Monday, May 29, 2023

Dutch NGO fights against child sexual exploitation in Colombia

The Down To Zero Alliance is trying to end the commercial sexual exploitation of children. Eline van Nes went to Bogota and Riohacha in Colombia to find out more about those efforts.

Selling their bodies

In the neighborhood of Santa Fe in Bogota, also known as the “Tolerance Zone,” young girls, boys, as well as transvestites stand on the streets to sell sex. The age of consent in Colombia is 14 years old. However, it’s still a felony if anyone pays a girl or boy under the age of 18 for sex. Prostitution is legal in Colombia, but limited to brothels and designated zones.

A place to feel safe

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This young girl is one of the 16 girls at the Renacer Foundation Shelter for victims of commercial sexual exploitation. Commercial sexual exploitation of children consists of child prostitution, child pornography and child trafficking for sexual purposes. The girls and boys in the shelter, aged 7 to 17, stay in a protected area where they are given psychological help and support.

A roof over their heads

The girls and boys at the shelter each have their own bed and locker for their belongings. On average, they stay for a year. Besides having a roof over their heads and food, they receive psychological help. Some children were abandoned by their families, while others have family who visit them once in a while, but do not have the means to protect them from commercial sexual exploitation.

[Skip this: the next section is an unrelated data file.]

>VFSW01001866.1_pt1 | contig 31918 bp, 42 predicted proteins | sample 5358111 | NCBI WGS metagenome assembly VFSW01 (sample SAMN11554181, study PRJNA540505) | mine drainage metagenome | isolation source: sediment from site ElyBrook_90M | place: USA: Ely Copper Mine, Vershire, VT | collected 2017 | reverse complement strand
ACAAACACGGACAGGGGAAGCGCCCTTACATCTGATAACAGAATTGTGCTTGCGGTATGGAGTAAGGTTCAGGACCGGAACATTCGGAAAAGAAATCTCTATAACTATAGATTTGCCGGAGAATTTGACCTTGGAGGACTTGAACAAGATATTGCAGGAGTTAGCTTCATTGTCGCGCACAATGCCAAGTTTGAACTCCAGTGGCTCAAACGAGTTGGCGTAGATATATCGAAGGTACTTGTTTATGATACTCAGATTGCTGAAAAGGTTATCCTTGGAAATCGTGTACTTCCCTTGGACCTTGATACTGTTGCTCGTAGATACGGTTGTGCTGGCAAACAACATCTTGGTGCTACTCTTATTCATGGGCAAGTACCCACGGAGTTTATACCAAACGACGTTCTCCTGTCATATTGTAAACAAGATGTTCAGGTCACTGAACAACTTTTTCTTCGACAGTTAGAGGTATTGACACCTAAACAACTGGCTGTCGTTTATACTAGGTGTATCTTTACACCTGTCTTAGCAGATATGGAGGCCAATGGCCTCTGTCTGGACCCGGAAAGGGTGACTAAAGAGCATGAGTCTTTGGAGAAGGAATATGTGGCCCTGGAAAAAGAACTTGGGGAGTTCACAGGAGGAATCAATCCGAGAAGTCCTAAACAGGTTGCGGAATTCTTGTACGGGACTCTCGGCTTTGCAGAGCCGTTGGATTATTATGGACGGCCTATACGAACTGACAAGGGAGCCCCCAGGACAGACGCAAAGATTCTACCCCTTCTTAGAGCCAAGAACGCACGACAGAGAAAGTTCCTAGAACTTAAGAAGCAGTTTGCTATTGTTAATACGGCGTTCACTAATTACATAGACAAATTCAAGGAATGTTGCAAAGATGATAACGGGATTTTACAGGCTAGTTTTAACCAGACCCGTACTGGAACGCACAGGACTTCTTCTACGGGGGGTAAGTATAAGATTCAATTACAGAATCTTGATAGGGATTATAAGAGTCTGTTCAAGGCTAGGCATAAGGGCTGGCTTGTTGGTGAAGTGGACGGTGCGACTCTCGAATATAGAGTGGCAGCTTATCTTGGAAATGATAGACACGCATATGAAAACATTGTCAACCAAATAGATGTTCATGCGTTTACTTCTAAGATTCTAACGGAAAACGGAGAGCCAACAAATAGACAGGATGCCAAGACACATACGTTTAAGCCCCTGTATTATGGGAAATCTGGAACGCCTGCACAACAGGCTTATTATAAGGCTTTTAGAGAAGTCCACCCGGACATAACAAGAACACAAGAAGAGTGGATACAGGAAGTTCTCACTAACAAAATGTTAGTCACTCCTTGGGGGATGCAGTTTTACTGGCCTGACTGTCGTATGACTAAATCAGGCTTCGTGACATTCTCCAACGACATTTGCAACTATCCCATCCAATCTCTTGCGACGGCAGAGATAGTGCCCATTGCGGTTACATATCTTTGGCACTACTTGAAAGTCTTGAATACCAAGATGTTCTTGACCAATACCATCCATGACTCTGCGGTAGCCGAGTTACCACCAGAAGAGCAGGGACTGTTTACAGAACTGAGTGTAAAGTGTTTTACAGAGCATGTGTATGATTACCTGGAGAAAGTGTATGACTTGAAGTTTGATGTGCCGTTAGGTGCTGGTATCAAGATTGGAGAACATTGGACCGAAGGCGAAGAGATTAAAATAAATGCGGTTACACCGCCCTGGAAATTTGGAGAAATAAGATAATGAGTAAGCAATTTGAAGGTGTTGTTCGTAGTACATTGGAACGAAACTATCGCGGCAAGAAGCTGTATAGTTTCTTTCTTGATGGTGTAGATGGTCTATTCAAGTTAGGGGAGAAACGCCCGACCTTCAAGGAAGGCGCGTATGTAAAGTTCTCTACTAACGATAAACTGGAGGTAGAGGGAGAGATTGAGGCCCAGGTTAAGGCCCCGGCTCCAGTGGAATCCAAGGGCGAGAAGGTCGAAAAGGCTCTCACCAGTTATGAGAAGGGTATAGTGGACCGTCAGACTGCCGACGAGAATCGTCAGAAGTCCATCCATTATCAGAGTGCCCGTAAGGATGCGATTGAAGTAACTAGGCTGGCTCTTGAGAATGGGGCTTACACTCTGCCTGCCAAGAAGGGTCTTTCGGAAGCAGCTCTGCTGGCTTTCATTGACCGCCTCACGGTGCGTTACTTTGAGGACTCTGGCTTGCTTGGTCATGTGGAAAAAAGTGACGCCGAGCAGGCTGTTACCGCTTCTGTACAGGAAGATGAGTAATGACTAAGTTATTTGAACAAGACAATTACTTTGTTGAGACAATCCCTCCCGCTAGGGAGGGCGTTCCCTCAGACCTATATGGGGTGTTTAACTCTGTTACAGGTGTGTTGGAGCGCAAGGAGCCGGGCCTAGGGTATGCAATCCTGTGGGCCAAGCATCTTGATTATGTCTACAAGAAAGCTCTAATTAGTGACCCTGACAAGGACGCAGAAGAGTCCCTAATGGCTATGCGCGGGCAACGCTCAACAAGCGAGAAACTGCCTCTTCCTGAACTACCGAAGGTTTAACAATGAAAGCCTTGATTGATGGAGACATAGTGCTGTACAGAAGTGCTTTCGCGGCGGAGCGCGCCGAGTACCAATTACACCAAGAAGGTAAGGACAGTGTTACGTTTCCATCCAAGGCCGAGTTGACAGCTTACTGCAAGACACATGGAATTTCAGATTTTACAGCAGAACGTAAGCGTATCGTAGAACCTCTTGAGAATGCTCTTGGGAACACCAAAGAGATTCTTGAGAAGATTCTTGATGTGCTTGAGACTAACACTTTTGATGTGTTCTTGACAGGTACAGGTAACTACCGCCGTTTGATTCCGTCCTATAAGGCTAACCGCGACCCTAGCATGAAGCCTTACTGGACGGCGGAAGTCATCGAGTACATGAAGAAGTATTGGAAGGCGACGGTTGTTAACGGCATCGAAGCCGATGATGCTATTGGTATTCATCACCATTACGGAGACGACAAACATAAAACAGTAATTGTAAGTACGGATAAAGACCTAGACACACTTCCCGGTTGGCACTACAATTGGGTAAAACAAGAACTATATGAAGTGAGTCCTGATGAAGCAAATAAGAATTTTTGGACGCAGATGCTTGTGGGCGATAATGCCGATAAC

Extreme mood swings

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One of the 16 girls at a shelter for victims of commercial sexual exploitation stands in front of a mural of the organization. There are two flags on the wall, representing the different countries of origin. There are Colombian girls, Venezuelans and members of the ethnic Wayuu group. The girls and boys have extreme mood swings, switching from incessant crying to physical violence.

Raising awareness

Mario Gomez is Bogota’s public prosecutor, specialized in human trafficking. He is also head of a national campaign to increase awareness of the dangers of job offers that seem too good to be true. Many victims don’t want to talk about their situation. Some do not see themselves as victims of commercial sexual exploitation, others are ashamed, or are afraid of retaliation.

Mulling his future

William Plazas, 17, shares his bed with his mother and sister. According to William, many economically disadvantaged people in Colombia, as well as Venezuelans, consider prostitution as a way out. He knows many girls and boys who are sexually exploited, but are not aware of it. For a new mobile phone, young boys and girls will perform sexual favors.

A strong bond

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Luz Angela Lavao, William’s mother, is protective of her children because they live so close to Bogota’s red light district — especially her 13-year-old daughter, Valentina. William has a strong relationship with his mother and shares everything with her. It was thanks to his mother that William ended up volunteering for Renacer Foundation, where he became involved in prevention projects.

Overcoming their trauma

To protect the children, the faces of the victims are not shown. Nor are the children directly asked any questions about their experiences. By drawing and playing games, the extent of their trauma becomes clear. These activities allow them to talk about their hopes and dreams, and — especially in the case of many Venezuelans — what they have had to leave behind.

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